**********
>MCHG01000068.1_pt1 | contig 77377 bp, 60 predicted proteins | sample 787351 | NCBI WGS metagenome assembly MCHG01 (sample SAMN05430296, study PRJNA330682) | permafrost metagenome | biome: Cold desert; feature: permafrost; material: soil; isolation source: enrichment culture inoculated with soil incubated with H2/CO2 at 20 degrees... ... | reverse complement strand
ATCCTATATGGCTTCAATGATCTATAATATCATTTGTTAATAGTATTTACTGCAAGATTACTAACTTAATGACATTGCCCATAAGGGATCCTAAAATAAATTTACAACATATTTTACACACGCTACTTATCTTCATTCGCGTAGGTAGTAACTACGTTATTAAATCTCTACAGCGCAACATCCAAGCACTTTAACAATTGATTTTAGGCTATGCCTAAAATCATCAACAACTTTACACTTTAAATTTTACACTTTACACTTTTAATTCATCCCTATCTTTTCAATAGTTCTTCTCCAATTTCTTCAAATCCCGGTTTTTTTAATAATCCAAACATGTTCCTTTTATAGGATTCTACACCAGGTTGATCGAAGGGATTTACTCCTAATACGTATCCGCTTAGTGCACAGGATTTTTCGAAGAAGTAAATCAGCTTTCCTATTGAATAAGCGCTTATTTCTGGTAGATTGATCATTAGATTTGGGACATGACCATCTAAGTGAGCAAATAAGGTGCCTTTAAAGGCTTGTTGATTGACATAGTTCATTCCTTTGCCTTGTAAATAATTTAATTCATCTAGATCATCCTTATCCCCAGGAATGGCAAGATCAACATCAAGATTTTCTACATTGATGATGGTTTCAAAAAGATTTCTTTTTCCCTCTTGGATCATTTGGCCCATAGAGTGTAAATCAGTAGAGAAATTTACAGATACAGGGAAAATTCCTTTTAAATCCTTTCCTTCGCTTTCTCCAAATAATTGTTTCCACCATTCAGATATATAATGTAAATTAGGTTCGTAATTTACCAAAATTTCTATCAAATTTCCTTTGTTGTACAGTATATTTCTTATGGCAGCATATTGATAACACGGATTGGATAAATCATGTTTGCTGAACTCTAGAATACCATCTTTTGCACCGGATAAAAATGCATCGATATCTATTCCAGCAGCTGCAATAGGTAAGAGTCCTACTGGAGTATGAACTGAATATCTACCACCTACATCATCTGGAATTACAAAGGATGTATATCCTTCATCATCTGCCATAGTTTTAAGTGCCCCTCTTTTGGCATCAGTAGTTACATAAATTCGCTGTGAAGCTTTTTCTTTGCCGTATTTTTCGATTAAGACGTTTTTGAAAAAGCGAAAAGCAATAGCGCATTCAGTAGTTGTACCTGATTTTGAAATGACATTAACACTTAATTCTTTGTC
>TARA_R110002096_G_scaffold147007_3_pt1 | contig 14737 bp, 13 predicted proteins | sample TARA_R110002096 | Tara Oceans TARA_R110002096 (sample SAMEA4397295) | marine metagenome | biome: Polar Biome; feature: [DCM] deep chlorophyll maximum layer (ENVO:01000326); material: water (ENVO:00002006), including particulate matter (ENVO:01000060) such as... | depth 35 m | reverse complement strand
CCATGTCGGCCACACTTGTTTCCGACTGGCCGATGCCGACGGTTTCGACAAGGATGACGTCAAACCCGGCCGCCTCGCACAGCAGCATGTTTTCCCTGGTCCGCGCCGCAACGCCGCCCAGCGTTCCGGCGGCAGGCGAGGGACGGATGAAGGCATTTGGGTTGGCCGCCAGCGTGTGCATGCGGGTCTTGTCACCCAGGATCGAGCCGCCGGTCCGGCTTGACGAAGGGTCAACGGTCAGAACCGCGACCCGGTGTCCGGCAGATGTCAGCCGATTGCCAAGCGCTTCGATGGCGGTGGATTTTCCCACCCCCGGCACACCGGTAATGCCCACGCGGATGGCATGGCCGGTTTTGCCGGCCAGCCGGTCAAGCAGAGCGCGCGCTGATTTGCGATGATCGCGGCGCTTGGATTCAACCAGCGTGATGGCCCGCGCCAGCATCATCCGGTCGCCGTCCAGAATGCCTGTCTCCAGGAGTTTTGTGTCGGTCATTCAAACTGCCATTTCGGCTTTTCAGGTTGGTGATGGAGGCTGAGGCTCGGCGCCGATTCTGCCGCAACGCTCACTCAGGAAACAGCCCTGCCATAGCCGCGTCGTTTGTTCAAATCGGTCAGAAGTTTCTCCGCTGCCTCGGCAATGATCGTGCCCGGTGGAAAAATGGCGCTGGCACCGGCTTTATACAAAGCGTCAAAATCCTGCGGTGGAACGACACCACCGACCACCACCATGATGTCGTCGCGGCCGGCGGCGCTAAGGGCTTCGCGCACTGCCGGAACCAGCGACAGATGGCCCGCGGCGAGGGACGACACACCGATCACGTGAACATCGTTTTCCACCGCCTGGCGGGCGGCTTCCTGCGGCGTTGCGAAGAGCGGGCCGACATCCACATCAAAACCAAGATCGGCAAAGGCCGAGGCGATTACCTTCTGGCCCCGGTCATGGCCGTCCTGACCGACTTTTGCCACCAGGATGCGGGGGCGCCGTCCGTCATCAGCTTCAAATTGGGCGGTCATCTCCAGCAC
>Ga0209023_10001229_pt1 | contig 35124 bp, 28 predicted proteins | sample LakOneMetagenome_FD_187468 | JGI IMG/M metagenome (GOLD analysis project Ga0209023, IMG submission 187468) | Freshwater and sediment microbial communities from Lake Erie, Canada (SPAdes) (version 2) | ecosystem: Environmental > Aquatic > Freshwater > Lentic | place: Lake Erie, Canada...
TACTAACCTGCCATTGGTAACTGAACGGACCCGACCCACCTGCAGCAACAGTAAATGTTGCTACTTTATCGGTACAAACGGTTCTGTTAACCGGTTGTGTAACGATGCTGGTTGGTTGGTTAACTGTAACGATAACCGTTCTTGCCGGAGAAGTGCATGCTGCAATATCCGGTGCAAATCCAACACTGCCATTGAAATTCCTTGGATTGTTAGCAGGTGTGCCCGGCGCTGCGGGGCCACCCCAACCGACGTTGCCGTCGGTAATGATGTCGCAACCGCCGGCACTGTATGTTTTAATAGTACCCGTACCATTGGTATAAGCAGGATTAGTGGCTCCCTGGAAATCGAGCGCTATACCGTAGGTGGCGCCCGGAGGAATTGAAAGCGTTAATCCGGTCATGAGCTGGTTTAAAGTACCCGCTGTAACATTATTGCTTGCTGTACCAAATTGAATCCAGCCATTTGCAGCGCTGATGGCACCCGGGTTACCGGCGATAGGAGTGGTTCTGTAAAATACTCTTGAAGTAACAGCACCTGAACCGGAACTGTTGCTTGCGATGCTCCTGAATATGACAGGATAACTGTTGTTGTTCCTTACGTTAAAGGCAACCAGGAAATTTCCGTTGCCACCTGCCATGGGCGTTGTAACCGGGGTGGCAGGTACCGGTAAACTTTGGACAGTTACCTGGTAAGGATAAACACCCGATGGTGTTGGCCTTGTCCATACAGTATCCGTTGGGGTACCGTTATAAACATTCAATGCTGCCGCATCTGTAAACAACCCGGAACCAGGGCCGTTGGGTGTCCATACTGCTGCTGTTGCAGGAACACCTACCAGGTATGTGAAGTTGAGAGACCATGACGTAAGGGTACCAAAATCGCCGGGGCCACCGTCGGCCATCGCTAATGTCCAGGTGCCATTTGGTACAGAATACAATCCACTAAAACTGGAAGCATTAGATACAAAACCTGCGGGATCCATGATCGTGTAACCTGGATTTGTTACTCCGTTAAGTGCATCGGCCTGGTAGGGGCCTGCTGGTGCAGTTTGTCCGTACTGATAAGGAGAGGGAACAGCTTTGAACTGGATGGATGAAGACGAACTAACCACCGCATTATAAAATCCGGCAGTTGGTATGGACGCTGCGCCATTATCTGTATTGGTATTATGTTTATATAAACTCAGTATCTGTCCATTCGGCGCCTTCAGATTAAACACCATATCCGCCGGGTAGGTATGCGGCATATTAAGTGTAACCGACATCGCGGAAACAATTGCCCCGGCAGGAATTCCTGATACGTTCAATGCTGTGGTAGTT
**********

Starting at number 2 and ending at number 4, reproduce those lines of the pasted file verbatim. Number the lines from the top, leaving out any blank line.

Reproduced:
ATCCTATATGGCTTCAATGATCTATAATATCATTTGTTAATAGTATTTACTGCAAGATTACTAACTTAATGACATTGCCCATAAGGGATCCTAAAATAAATTTACAACATATTTTACACACGCTACTTATCTTCATTCGCGTAGGTAGTAACTACGTTATTAAATCTCTACAGCGCAACATCCAAGCACTTTAACAATTGATTTTAGGCTATGCCTAAAATCATCAACAACTTTACACTTTAAATTTTACACTTTACACTTTTAATTCATCCCTATCTTTTCAATAGTTCTTCTCCAATTTCTTCAAATCCCGGTTTTTTTAATAATCCAAACATGTTCCTTTTATAGGATTCTACACCAGGTTGATCGAAGGGATTTACTCCTAATACGTATCCGCTTAGTGCACAGGATTTTTCGAAGAAGTAAATCAGCTTTCCTATTGAATAAGCGCTTATTTCTGGTAGATTGATCATTAGATTTGGGACATGACCATCTAAGTGAGCAAATAAGGTGCCTTTAAAGGCTTGTTGATTGACATAGTTCATTCCTTTGCCTTGTAAATAATTTAATTCATCTAGATCATCCTTATCCCCAGGAATGGCAAGATCAACATCAAGATTTTCTACATTGATGATGGTTTCAAAAAGATTTCTTTTTCCCTCTTGGATCATTTGGCCCATAGAGTGTAAATCAGTAGAGAAATTTACAGATACAGGGAAAATTCCTTTTAAATCCTTTCCTTCGCTTTCTCCAAATAATTGTTTCCACCATTCAGATATATAATGTAAATTAGGTTCGTAATTTACCAAAATTTCTATCAAATTTCCTTTGTTGTACAGTATATTTCTTATGGCAGCATATTGATAACACGGATTGGATAAATCATGTTTGCTGAACTCTAGAATACCATCTTTTGCACCGGATAAAAATGCATCGATATCTATTCCAGCAGCTGCAATAGGTAAGAGTCCTACTGGAGTATGAACTGAATATCTACCACCTACATCATCTGGAATTACAAAGGATGTATATCCTTCATCATCTGCCATAGTTTTAAGTGCCCCTCTTTTGGCATCAGTAGTTACATAAATTCGCTGTGAAGCTTTTTCTTTGCCGTATTTTTCGATTAAGACGTTTTTGAAAAAGCGAAAAGCAATAGCGCATTCAGTAGTTGTACCTGATTTTGAAATGACATTAACACTTAATTCTTTGTC
>TARA_R110002096_G_scaffold147007_3_pt1 | contig 14737 bp, 13 predicted proteins | sample TARA_R110002096 | Tara Oceans TARA_R110002096 (sample SAMEA4397295) | marine metagenome | biome: Polar Biome; feature: [DCM] deep chlorophyll maximum layer (ENVO:01000326); material: water (ENVO:00002006), including particulate matter (ENVO:01000060) such as... | depth 35 m | reverse complement strand
CCATGTCGGCCACACTTGTTTCCGACTGGCCGATGCCGACGGTTTCGACAAGGATGACGTCAAACCCGGCCGCCTCGCACAGCAGCATGTTTTCCCTGGTCCGCGCCGCAACGCCGCCCAGCGTTCCGGCGGCAGGCGAGGGACGGATGAAGGCATTTGGGTTGGCCGCCAGCGTGTGCATGCGGGTCTTGTCACCCAGGATCGAGCCGCCGGTCCGGCTTGACGAAGGGTCAACGGTCAGAACCGCGACCCGGTGTCCGGCAGATGTCAGCCGATTGCCAAGCGCTTCGATGGCGGTGGATTTTCCCACCCCCGGCACACCGGTAATGCCCACGCGGATGGCATGGCCGGTTTTGCCGGCCAGCCGGTCAAGCAGAGCGCGCGCTGATTTGCGATGATCGCGGCGCTTGGATTCAACCAGCGTGATGGCCCGCGCCAGCATCATCCGGTCGCCGTCCAGAATGCCTGTCTCCAGGAGTTTTGTGTCGGTCATTCAAACTGCCATTTCGGCTTTTCAGGTTGGTGATGGAGGCTGAGGCTCGGCGCCGATTCTGCCGCAACGCTCACTCAGGAAACAGCCCTGCCATAGCCGCGTCGTTTGTTCAAATCGGTCAGAAGTTTCTCCGCTGCCTCGGCAATGATCGTGCCCGGTGGAAAAATGGCGCTGGCACCGGCTTTATACAAAGCGTCAAAATCCTGCGGTGGAACGACACCACCGACCACCACCATGATGTCGTCGCGGCCGGCGGCGCTAAGGGCTTCGCGCACTGCCGGAACCAGCGACAGATGGCCCGCGGCGAGGGACGACACACCGATCACGTGAACATCGTTTTCCACCGCCTGGCGGGCGGCTTCCTGCGGCGTTGCGAAGAGCGGGCCGACATCCACATCAAAACCAAGATCGGCAAAGGCCGAGGCGATTACCTTCTGGCCCCGGTCATGGCCGTCCTGACCGACTTTTGCCACCAGGATGCGGGGGCGCCGTCCGTCATCAGCTTCAAATTGGGCGGTCATCTCCAGCAC